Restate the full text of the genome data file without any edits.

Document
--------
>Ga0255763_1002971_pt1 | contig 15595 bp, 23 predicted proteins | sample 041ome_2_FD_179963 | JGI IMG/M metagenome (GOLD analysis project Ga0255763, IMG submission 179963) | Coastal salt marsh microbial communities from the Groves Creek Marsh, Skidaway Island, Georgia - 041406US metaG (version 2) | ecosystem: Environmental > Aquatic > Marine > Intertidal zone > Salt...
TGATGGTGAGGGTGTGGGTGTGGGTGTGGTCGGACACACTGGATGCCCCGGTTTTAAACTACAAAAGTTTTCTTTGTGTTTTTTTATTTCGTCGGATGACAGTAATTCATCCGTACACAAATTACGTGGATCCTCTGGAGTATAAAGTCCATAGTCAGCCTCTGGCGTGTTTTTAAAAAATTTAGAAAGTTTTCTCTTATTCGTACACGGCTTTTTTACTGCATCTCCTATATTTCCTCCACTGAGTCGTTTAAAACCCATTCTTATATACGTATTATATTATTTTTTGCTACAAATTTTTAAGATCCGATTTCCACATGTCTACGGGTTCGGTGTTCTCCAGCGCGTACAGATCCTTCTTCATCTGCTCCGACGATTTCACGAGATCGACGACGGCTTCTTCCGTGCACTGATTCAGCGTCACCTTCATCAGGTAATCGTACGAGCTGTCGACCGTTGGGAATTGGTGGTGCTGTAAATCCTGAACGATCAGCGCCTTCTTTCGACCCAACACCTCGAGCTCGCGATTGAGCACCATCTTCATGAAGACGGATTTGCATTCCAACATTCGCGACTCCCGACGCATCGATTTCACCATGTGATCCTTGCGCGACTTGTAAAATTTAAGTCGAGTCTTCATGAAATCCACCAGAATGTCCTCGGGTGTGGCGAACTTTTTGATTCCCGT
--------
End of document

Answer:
>Ga0255763_1002971_pt1 | contig 15595 bp, 23 predicted proteins | sample 041ome_2_FD_179963 | JGI IMG/M metagenome (GOLD analysis project Ga0255763, IMG submission 179963) | Coastal salt marsh microbial communities from the Groves Creek Marsh, Skidaway Island, Georgia - 041406US metaG (version 2) | ecosystem: Environmental > Aquatic > Marine > Intertidal zone > Salt...
TGATGGTGAGGGTGTGGGTGTGGGTGTGGTCGGACACACTGGATGCCCCGGTTTTAAACTACAAAAGTTTTCTTTGTGTTTTTTTATTTCGTCGGATGACAGTAATTCATCCGTACACAAATTACGTGGATCCTCTGGAGTATAAAGTCCATAGTCAGCCTCTGGCGTGTTTTTAAAAAATTTAGAAAGTTTTCTCTTATTCGTACACGGCTTTTTTACTGCATCTCCTATATTTCCTCCACTGAGTCGTTTAAAACCCATTCTTATATACGTATTATATTATTTTTTGCTACAAATTTTTAAGATCCGATTTCCACATGTCTACGGGTTCGGTGTTCTCCAGCGCGTACAGATCCTTCTTCATCTGCTCCGACGATTTCACGAGATCGACGACGGCTTCTTCCGTGCACTGATTCAGCGTCACCTTCATCAGGTAATCGTACGAGCTGTCGACCGTTGGGAATTGGTGGTGCTGTAAATCCTGAACGATCAGCGCCTTCTTTCGACCCAACACCTCGAGCTCGCGATTGAGCACCATCTTCATGAAGACGGATTTGCATTCCAACATTCGCGACTCCCGACGCATCGATTTCACCATGTGATCCTTGCGCGACTTGTAAAATTTAAGTCGAGTCTTCATGAAATCCACCAGAATGTCCTCGGGTGTGGCGAACTTTTTGATTCCCGT